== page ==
IUCN threat status:

Endangered (EN)

Comprehensive Description

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Description

Diagnosis: Oedipina carablanca is a vividly marked salamander that can be distinguished from other species in its genus by the following characters: dark brown to black ground color with a large occipital light blotch on top of the head plus numerous light spots on the body and tail; broad head; short, broadly rounded snout; moderately sized, robust body (47 - 54 mm standard length, 107 - 128 mm total length); 17 - 18 costal grooves; relatively long legs; palmate hands and feet (Savage 2002).

Description: Oedipina carablanca is a medium-sized salamander, with relatively long limbs, a wide head, and a broad, rounded snout (Savage 2002). This species measures 47 - 54 mm from snout to vent, and 107 - 128 mm in total length (Savage 2002). The body has 17 - 18 costal grooves total and 8 costal grooves between adpressed limbs (Savage 2002). The tail is relatively short and thick for an Oedipina, only 56 - 58% of total length. Eyes are moderately sized. O. carablanca lacks maxillary teeth but has 10 - 12 vomerine teeth (Savage 2002). Hands and feet are relatively large and quite flattened and palmate, with thick webbing between each digit (Brame 1968). The tail is relatively short, thick and rounded with some constriction at the base, measuring 1.4x the standard (snout-vent) length (Brame 1968).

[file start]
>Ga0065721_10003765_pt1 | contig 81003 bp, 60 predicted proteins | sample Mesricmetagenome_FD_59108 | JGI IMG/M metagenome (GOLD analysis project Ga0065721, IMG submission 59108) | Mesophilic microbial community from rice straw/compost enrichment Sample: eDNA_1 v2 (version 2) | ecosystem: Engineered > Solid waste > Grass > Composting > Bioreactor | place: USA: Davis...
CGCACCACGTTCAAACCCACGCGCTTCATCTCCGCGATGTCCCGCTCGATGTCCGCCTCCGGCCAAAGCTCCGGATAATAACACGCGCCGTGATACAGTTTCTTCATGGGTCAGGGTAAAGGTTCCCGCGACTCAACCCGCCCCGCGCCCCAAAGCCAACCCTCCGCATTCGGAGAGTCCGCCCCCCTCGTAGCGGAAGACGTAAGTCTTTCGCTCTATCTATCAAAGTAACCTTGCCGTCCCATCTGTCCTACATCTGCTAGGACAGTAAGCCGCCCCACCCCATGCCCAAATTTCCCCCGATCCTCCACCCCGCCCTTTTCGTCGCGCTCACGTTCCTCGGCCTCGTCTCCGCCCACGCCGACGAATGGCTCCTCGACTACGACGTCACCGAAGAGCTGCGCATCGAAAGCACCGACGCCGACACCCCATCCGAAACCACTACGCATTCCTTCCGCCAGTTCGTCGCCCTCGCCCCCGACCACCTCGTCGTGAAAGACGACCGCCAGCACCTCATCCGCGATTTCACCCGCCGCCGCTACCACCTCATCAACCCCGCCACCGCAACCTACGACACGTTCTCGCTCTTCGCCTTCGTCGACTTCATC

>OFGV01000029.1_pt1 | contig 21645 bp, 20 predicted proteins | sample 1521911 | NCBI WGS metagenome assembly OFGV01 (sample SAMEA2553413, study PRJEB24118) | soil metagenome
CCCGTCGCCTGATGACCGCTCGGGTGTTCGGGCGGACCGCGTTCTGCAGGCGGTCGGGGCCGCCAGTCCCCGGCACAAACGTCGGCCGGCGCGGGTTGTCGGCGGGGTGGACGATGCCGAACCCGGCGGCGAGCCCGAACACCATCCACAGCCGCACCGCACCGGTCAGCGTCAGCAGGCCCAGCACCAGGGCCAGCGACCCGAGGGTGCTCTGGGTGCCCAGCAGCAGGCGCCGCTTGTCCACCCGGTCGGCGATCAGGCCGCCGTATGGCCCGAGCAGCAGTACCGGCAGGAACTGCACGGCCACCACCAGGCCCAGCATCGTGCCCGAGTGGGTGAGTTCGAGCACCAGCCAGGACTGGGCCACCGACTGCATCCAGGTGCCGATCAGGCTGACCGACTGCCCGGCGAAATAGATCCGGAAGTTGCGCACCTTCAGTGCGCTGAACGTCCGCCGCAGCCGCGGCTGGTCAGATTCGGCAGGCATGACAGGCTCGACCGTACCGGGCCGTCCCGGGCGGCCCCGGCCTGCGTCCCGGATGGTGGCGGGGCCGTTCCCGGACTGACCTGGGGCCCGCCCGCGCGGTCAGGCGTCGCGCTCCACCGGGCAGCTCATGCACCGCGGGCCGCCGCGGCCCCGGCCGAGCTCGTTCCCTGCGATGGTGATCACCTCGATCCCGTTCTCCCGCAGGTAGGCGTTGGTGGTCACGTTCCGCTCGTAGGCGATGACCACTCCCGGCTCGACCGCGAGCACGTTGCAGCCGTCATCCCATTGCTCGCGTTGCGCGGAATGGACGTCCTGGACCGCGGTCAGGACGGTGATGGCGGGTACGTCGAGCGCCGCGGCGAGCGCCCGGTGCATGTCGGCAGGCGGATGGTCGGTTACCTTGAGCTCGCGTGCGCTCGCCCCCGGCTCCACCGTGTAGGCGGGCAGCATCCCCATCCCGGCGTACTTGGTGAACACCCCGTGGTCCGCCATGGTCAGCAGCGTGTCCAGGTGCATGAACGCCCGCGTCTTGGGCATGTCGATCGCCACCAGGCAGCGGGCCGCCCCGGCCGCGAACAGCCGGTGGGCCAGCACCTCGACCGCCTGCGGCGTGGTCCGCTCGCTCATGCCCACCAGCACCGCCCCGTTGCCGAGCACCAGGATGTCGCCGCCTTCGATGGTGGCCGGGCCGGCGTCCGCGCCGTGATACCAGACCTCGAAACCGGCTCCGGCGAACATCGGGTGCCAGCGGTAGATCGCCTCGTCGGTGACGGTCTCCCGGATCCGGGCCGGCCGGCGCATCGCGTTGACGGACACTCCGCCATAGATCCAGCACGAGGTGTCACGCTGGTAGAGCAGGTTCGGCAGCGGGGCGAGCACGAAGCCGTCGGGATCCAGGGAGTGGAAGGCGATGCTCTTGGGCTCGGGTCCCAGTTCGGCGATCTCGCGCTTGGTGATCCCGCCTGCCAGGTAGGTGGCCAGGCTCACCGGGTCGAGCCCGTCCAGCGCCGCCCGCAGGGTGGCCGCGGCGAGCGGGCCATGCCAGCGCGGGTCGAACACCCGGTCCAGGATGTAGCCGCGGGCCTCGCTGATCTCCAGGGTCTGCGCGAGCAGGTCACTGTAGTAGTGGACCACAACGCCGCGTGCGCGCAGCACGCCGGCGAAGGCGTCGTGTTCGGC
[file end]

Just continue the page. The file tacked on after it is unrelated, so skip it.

Coloration in life: O. carablanca is dark brown with a large, light-colored occipital blotch, white splotches near its head and broken white spotting further along the body (Savage 2002; Brame 1968). The upper lip is paler than the lower lip, and the eyes are a dirty yellow (Brame 1968). Limbs are brown with extensive white areas, and the end of the tail is mostly white (Brame 1968). The underside is gray, with clear patches near the gular fold and the bases of the limbs (Brame 1968).

Similar species: Oedipina carablanca is visually distinct from other members of its genus. Although it somewhat resembles members of Bolitoglossa, O. carablanca is distinguished by its sublingual fold and higher number of costal grooves as well as by its coloration (Brame 1968).

A Spanish-language species account can be found at the website of Instituto Nacional de Biodiversidad (INBio).

Species authority: Brame (1968). García-París and Wake (2000) have subsequently placed this species in the subgenus Oedipinola, under the genus Oedipina.

The species name is from Spanish, meaning "white-faced" (Brame 1968).

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